Gaia, Pale Blue Dot, Lonely Planet, etc… It’s time for a new addition to Earth’s list of aliases: the rainbow potato. A new map of our planet’s gravity field reveals the variations in gravitational pull depending on your geographic location.
The upcoming Supreme Court decision on gay marriage is drawing a lot of attention. But what about the other ruling -- the one aimed at grizzled old men? At The Onion, a report on Justice Alito’s recent decision, which tersely states that marriage is a pact between a man and the sea.
A teacher's charming poem in which he winds the imaginative grammar and spelling of his students into a feast of clever words. (via)A cornucopia of palindromes. "Rot can rob a born actor" and many, many more. And don't miss the Palindrome Drama at the end of the page.Stephen Schenkenberg looks at how people find his blog... "how+do+you+construct+buried+alive+escape+tunnel" ???The 13-number ISBN is the book industry's Y2K. For more details, see my post from 2004.Ed plumbs bad Amazon reviews, a never-ending ending font of humor.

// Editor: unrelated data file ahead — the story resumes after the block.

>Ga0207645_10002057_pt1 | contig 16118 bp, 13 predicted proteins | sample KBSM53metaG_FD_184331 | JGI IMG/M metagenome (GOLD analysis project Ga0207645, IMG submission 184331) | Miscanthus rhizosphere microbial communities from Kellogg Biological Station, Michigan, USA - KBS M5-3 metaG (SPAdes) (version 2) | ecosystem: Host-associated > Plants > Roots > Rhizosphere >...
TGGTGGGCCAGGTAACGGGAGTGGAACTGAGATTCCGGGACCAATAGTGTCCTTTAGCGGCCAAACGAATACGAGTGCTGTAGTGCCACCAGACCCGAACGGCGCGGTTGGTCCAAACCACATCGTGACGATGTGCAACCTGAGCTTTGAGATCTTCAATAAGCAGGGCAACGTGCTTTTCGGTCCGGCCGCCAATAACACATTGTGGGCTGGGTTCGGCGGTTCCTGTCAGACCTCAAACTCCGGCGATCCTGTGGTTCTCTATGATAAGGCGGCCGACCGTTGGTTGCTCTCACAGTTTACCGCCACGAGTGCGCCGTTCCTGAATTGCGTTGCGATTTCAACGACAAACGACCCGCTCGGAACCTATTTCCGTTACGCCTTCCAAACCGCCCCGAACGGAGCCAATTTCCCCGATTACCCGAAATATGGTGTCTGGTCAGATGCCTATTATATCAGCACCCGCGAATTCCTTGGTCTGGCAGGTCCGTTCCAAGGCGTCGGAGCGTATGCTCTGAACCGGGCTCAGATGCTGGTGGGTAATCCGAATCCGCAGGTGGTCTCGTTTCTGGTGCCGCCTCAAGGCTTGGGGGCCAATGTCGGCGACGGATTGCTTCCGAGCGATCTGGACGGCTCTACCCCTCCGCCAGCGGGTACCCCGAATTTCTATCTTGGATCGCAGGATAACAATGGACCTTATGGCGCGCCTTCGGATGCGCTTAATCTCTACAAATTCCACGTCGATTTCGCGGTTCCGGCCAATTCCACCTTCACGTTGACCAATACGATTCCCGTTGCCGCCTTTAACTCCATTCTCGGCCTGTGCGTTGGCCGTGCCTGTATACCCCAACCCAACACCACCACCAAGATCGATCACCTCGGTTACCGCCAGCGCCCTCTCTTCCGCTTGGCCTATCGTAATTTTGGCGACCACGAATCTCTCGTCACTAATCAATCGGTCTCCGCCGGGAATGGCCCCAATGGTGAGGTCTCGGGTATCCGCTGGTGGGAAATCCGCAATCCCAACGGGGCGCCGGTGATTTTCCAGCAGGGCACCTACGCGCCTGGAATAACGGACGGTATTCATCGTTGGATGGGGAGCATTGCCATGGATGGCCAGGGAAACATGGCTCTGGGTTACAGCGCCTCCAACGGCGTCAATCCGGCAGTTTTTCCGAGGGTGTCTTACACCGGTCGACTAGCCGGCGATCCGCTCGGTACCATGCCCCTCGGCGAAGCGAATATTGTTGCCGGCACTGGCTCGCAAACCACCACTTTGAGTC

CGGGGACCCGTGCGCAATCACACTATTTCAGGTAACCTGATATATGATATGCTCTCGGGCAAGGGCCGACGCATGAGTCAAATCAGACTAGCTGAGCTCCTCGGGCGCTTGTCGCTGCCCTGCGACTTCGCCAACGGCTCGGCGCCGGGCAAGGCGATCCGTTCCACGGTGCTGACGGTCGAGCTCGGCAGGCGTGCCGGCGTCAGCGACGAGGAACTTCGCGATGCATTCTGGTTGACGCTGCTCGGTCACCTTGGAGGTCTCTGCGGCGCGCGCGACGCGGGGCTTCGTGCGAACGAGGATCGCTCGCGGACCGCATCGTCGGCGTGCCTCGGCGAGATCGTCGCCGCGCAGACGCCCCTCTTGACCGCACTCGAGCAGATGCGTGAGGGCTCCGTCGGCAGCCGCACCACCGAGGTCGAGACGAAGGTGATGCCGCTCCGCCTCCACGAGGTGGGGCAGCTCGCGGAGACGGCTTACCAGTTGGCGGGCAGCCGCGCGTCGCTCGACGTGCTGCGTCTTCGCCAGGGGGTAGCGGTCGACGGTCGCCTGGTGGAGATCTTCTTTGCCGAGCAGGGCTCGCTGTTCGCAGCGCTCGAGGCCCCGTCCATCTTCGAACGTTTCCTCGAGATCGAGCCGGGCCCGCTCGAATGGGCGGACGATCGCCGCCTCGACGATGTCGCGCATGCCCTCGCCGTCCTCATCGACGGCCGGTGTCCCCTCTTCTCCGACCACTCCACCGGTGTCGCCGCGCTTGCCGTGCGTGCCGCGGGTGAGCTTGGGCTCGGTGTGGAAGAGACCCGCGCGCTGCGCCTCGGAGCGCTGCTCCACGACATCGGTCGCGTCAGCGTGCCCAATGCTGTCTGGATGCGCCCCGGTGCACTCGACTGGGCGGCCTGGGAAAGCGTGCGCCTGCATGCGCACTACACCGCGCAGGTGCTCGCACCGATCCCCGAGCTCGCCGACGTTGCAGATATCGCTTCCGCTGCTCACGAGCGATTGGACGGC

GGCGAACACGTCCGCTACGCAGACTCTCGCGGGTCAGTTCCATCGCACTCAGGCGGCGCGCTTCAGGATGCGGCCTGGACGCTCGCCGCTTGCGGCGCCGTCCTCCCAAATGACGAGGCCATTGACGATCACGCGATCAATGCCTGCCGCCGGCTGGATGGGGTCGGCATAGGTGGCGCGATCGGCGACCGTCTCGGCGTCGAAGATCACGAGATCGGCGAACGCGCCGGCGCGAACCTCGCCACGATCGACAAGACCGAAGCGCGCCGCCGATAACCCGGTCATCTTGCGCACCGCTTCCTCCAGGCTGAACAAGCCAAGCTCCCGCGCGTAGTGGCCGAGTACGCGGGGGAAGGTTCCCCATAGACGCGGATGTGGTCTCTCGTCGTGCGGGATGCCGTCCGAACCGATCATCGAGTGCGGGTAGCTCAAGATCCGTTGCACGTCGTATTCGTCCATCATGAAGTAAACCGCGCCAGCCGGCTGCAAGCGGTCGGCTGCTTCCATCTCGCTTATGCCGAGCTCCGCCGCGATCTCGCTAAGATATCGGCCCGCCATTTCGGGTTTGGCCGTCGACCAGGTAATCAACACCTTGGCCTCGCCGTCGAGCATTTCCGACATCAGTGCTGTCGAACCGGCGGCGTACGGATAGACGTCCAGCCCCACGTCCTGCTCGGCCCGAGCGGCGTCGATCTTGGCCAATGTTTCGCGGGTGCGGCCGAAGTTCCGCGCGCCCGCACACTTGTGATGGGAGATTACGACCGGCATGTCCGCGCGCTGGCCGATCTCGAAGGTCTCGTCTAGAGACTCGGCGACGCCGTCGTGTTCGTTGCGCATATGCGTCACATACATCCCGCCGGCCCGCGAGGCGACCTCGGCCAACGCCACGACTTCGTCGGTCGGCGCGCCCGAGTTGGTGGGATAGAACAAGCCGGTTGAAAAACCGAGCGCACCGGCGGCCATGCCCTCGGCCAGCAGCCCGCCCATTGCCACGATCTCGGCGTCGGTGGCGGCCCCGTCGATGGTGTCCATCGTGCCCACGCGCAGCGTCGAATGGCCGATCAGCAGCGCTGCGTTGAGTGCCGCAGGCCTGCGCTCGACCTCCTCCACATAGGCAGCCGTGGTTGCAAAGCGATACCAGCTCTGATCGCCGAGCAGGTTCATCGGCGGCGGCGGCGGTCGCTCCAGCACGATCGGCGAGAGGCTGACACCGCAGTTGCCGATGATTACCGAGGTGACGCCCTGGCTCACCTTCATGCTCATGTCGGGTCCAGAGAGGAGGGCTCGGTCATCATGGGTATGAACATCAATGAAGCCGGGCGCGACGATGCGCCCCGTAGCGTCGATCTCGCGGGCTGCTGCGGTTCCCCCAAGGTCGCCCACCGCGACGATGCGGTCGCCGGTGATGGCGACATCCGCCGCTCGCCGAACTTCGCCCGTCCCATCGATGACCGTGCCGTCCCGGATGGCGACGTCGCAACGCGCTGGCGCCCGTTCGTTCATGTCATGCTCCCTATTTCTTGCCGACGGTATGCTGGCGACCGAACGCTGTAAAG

The 2010 National Book Awards were announced this evening. In fiction, Jaimy Gordon won for The Lord of Misrule; in nonfiction, Patti Smith won for Just Kids; in poetry, Terrance Hayes won for Lighthead; and for young people's literature, Kathryn Erskine won for Mockingbird.
Not long after James Lasdun released his new book, Give Me Everything You Have, Jessica Freeman-Slade reviewed it for The Millions. Now, in the latest issue of the LRB, Nick Richardson offers his own take. (You could also check out our own Mark O’Connell's interview with Lasdun.)
...meanwhile, quondam neighbor Jonathan Lethem has packed up for California (to take over the Pomona College position last held by David Foster Wallace). Just in time for Halloween, he raps with New York Magazine about the move...and about his new, book-length treatment of John Carpenter's They Live.
"This seems to me the much more complex human truth … that for every theorist of the physical, as with every brainless brawler out in front of a tavern, there is a spot in him in which he aspires to the spirit. Always the flickering of the spiritual in which we reach for better. This is the ambition that changes those who aspire to it.” Here is the latest installment in The Literary Hub’s brave, groundbreaking series “Rick Moody: Life Coach." This week finds Moody urging his reader along a path of nonviolence. Last time he took on crying.